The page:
A Feast of Sorrows: Stories by Angela Slatter
Prime Books, 2016
Available: Paperback, Kindle edition
Australian author and World Fantasy and British Fantasy award winner Angela Slatter’s A Feast of Sorrows is her first U.S. collection and contains fourteen dark fairy tales. This collection includes stories full of strong girls and women, fairy tale retellings, and Gothic themes. Her stories are a blend of horror and fantasy, and it is hard to pick a favourite out of this collection.
In “Light as Mist, Heavy as Hope,” a maiden leaves her home after her father strikes a bargain with a member of royalty whose coffers are drying up quickly. The lovely maiden, whose mother is long dead, is rumored to be able to spin straw into gold, but her mother is the key to her salvation. “Bluebeard’s Daughter” melds the traditional Bluebeard story with Snow White and Hansel and Gretel. “Sourdough” gives us the tale of Emmaline, who bakes pieces of art for a living. She and her mother are called upon by to compete with another bakery in town to supply a wedding with baked goods. The groom, Peregrine, is smitten with Emmaline and they begin a clandestine affair. Peregrine’s fiancé, who garnered the nickname the fox bride, is not pleased and makes her stance on their relationship known. In “The Jacaranda Wife,” an estate owner finds a mysterious woman sleeping under the jacaranda tree on his property. They eventually wed, but he becomes jealous of the grove she spends so much time in and has all of the lovely trees cut down. She’s in agony without the trees, and eventually returns home after the housekeeper leads her to the lone jacaranda tree that the master missed. A coffin maker, haunted by the ghost of her father, takes on a job to bury a widow’s husband in “The Coffin-Maker’s Daughter.” She is in love with the young widow, and thinks the feelings are mutual. They are not, but the coffin maker ensures their ties will be difficult to undo.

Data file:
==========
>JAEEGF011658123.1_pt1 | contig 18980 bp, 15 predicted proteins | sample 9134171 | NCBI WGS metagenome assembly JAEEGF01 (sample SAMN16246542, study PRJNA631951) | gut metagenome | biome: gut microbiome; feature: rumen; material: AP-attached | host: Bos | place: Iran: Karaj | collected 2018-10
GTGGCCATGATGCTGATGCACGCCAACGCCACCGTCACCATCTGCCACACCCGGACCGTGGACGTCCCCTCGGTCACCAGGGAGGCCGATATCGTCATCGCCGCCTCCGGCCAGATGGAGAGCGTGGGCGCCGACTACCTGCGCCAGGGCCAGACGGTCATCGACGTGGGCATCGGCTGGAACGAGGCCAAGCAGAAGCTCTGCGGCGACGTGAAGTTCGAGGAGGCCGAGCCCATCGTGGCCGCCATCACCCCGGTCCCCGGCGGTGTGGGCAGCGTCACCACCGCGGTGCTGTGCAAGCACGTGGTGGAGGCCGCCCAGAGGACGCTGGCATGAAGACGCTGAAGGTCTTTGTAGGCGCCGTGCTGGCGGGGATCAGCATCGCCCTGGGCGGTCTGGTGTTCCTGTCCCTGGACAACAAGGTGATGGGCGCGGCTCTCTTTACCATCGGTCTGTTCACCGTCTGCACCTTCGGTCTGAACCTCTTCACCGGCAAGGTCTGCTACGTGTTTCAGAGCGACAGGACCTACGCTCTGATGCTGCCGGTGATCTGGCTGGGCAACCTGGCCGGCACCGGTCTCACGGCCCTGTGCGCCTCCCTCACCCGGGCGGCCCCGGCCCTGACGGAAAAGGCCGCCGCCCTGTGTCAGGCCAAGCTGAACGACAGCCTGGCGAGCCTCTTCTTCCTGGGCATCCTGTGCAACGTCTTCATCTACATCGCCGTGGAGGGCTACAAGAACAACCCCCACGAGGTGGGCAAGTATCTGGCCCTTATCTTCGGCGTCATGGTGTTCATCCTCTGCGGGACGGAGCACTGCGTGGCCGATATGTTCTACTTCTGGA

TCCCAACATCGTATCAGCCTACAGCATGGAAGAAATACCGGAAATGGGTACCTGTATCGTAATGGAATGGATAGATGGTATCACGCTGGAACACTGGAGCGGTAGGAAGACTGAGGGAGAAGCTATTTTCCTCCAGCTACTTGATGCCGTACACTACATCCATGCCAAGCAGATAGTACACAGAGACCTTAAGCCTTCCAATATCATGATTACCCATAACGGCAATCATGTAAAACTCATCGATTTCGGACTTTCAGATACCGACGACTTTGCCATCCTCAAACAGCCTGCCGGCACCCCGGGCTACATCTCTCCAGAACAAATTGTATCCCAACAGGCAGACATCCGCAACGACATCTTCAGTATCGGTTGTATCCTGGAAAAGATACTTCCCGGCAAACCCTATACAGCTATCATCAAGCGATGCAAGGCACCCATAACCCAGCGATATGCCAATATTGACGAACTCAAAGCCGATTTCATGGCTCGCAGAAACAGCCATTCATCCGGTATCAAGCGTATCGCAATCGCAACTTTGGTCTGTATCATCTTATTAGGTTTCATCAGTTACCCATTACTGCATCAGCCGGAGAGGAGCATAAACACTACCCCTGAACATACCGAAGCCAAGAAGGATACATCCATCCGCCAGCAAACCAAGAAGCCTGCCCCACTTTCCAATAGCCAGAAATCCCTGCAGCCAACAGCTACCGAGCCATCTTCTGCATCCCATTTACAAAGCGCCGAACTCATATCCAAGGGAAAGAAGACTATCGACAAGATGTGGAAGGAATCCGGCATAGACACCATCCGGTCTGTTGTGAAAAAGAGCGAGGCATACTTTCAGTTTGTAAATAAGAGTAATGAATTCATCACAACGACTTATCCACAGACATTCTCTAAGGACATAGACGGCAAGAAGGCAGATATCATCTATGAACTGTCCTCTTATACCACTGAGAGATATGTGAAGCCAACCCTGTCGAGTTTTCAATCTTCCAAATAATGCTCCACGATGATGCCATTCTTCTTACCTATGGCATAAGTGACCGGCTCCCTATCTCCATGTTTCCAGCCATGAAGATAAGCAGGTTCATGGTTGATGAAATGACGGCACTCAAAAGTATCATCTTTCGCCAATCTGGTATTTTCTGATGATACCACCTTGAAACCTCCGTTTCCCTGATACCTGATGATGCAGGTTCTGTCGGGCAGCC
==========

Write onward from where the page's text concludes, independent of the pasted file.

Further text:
Slatter’s storytelling is fascinating and gripping. From the first tale to the last, I couldn’t put this book down. It becomes clear throughout that all of the stories take place in the same universe, as we see familiar characters or settings make an appearance in other tales. Highly recommended
Reviewed by Lizzy Walker